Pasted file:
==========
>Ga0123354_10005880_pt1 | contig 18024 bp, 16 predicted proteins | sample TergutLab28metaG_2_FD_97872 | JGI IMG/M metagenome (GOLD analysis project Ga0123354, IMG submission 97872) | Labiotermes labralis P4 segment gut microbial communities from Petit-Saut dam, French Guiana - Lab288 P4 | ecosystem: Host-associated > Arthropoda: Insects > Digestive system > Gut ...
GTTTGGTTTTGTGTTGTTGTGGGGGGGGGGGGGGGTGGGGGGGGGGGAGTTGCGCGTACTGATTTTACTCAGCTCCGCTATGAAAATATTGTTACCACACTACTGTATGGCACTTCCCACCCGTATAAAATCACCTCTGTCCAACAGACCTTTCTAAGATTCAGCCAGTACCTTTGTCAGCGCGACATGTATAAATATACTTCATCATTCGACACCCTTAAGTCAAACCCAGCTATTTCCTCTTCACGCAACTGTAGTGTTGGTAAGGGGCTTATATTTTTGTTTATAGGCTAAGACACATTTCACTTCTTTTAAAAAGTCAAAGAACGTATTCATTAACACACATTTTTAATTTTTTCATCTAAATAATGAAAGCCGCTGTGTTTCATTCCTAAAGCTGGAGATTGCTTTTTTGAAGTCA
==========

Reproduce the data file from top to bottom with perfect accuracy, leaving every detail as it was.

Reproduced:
>Ga0123354_10005880_pt1 | contig 18024 bp, 16 predicted proteins | sample TergutLab28metaG_2_FD_97872 | JGI IMG/M metagenome (GOLD analysis project Ga0123354, IMG submission 97872) | Labiotermes labralis P4 segment gut microbial communities from Petit-Saut dam, French Guiana - Lab288 P4 | ecosystem: Host-associated > Arthropoda: Insects > Digestive system > Gut ...
GTTTGGTTTTGTGTTGTTGTGGGGGGGGGGGGGGGTGGGGGGGGGGGAGTTGCGCGTACTGATTTTACTCAGCTCCGCTATGAAAATATTGTTACCACACTACTGTATGGCACTTCCCACCCGTATAAAATCACCTCTGTCCAACAGACCTTTCTAAGATTCAGCCAGTACCTTTGTCAGCGCGACATGTATAAATATACTTCATCATTCGACACCCTTAAGTCAAACCCAGCTATTTCCTCTTCACGCAACTGTAGTGTTGGTAAGGGGCTTATATTTTTGTTTATAGGCTAAGACACATTTCACTTCTTTTAAAAAGTCAAAGAACGTATTCATTAACACACATTTTTAATTTTTTCATCTAAATAATGAAAGCCGCTGTGTTTCATTCCTAAAGCTGGAGATTGCTTTTTTGAAGTCA